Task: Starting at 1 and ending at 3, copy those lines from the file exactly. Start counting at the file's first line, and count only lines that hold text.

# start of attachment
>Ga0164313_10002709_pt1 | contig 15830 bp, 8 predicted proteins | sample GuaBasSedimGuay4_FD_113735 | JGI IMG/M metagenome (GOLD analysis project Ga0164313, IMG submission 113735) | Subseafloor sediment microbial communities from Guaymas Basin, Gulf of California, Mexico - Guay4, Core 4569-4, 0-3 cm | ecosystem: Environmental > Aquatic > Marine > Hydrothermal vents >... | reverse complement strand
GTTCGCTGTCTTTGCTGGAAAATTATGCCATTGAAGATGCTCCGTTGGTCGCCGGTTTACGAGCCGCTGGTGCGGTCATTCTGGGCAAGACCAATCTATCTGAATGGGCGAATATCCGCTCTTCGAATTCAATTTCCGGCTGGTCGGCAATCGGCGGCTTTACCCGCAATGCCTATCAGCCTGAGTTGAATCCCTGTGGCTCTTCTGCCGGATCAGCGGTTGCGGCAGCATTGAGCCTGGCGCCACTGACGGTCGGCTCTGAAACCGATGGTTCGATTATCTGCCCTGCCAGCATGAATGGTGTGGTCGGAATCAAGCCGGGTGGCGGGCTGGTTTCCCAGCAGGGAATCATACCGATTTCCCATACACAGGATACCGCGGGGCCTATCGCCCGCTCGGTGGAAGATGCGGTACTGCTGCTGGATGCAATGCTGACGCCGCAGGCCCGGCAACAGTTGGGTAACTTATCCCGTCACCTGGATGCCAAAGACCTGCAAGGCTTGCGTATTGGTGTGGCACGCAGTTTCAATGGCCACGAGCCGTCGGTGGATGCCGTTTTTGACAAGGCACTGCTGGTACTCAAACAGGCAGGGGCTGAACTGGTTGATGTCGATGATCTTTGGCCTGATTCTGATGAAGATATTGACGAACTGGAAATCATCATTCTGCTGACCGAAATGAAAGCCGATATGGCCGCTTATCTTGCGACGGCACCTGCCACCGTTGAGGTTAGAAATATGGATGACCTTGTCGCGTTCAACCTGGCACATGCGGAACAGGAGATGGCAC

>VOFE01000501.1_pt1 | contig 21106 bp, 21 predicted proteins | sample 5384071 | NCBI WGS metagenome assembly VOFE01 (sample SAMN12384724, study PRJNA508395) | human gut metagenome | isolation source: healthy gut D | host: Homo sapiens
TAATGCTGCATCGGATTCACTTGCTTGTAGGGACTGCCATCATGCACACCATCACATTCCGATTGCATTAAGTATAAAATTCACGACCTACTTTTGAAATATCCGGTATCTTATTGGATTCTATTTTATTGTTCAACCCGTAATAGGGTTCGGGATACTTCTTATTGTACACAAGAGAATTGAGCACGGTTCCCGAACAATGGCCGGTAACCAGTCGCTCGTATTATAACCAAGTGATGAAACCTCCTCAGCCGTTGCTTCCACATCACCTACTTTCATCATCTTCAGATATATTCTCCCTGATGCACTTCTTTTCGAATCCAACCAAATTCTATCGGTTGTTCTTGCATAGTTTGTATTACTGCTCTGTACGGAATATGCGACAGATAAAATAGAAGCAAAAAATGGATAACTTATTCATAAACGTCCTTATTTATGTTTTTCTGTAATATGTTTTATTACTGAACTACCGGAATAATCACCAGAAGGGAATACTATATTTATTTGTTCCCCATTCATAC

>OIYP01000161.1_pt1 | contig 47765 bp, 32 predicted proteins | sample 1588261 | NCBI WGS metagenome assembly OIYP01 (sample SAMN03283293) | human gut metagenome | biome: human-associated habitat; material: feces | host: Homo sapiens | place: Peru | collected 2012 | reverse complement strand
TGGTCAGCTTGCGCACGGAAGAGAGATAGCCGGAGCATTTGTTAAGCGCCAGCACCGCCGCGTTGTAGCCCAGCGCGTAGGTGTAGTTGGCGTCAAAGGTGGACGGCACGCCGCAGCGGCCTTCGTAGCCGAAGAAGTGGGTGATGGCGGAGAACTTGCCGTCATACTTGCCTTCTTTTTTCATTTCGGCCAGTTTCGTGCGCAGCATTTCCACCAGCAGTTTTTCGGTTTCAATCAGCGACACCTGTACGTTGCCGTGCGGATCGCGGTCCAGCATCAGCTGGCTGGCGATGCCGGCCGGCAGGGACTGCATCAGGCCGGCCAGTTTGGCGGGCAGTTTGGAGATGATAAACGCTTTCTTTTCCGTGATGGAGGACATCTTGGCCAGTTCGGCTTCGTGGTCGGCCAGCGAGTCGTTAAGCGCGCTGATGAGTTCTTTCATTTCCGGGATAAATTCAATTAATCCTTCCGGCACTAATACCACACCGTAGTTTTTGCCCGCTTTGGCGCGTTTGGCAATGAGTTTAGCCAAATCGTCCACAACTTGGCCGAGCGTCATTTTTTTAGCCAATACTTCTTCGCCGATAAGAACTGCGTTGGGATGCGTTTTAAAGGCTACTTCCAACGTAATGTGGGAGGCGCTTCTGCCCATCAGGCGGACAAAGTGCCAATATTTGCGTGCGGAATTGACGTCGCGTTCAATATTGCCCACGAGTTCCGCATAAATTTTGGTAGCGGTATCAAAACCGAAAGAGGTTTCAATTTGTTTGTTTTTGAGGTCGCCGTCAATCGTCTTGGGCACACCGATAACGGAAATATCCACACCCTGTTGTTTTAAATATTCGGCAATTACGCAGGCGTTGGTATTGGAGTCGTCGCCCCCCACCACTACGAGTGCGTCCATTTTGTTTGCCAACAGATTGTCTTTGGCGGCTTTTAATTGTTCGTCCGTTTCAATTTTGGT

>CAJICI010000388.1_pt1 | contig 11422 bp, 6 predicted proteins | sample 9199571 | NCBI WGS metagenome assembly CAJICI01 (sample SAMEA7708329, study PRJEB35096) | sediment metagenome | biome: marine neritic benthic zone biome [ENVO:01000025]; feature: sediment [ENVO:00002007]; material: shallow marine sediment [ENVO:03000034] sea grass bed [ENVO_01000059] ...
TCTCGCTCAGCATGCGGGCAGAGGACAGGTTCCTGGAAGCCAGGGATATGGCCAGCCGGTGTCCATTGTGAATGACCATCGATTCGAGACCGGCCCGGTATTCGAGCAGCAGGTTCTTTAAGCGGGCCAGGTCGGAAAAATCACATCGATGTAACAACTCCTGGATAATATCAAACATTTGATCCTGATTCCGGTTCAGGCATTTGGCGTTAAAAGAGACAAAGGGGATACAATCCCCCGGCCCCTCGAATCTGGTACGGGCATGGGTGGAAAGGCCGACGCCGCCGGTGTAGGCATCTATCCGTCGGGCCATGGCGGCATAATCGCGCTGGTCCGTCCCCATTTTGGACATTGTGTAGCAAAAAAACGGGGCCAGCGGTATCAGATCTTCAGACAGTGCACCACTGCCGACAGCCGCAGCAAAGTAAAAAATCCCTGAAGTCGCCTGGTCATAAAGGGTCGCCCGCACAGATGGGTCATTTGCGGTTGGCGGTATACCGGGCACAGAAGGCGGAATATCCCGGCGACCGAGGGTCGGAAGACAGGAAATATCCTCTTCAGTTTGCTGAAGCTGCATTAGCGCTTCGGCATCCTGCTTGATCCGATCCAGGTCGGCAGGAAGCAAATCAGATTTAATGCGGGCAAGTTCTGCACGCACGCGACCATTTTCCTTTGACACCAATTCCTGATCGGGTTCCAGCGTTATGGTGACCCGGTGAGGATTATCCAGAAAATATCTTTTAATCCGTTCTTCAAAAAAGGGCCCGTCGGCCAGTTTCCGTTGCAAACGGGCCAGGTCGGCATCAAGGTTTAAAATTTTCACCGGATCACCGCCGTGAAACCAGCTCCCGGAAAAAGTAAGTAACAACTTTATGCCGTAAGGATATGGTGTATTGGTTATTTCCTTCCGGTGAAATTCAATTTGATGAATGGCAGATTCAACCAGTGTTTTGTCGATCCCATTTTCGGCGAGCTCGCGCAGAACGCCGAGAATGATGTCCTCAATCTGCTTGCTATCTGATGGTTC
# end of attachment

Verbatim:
>Ga0164313_10002709_pt1 | contig 15830 bp, 8 predicted proteins | sample GuaBasSedimGuay4_FD_113735 | JGI IMG/M metagenome (GOLD analysis project Ga0164313, IMG submission 113735) | Subseafloor sediment microbial communities from Guaymas Basin, Gulf of California, Mexico - Guay4, Core 4569-4, 0-3 cm | ecosystem: Environmental > Aquatic > Marine > Hydrothermal vents >... | reverse complement strand
GTTCGCTGTCTTTGCTGGAAAATTATGCCATTGAAGATGCTCCGTTGGTCGCCGGTTTACGAGCCGCTGGTGCGGTCATTCTGGGCAAGACCAATCTATCTGAATGGGCGAATATCCGCTCTTCGAATTCAATTTCCGGCTGGTCGGCAATCGGCGGCTTTACCCGCAATGCCTATCAGCCTGAGTTGAATCCCTGTGGCTCTTCTGCCGGATCAGCGGTTGCGGCAGCATTGAGCCTGGCGCCACTGACGGTCGGCTCTGAAACCGATGGTTCGATTATCTGCCCTGCCAGCATGAATGGTGTGGTCGGAATCAAGCCGGGTGGCGGGCTGGTTTCCCAGCAGGGAATCATACCGATTTCCCATACACAGGATACCGCGGGGCCTATCGCCCGCTCGGTGGAAGATGCGGTACTGCTGCTGGATGCAATGCTGACGCCGCAGGCCCGGCAACAGTTGGGTAACTTATCCCGTCACCTGGATGCCAAAGACCTGCAAGGCTTGCGTATTGGTGTGGCACGCAGTTTCAATGGCCACGAGCCGTCGGTGGATGCCGTTTTTGACAAGGCACTGCTGGTACTCAAACAGGCAGGGGCTGAACTGGTTGATGTCGATGATCTTTGGCCTGATTCTGATGAAGATATTGACGAACTGGAAATCATCATTCTGCTGACCGAAATGAAAGCCGATATGGCCGCTTATCTTGCGACGGCACCTGCCACCGTTGAGGTTAGAAATATGGATGACCTTGTCGCGTTCAACCTGGCACATGCGGAACAGGAGATGGCAC

>VOFE01000501.1_pt1 | contig 21106 bp, 21 predicted proteins | sample 5384071 | NCBI WGS metagenome assembly VOFE01 (sample SAMN12384724, study PRJNA508395) | human gut metagenome | isolation source: healthy gut D | host: Homo sapiens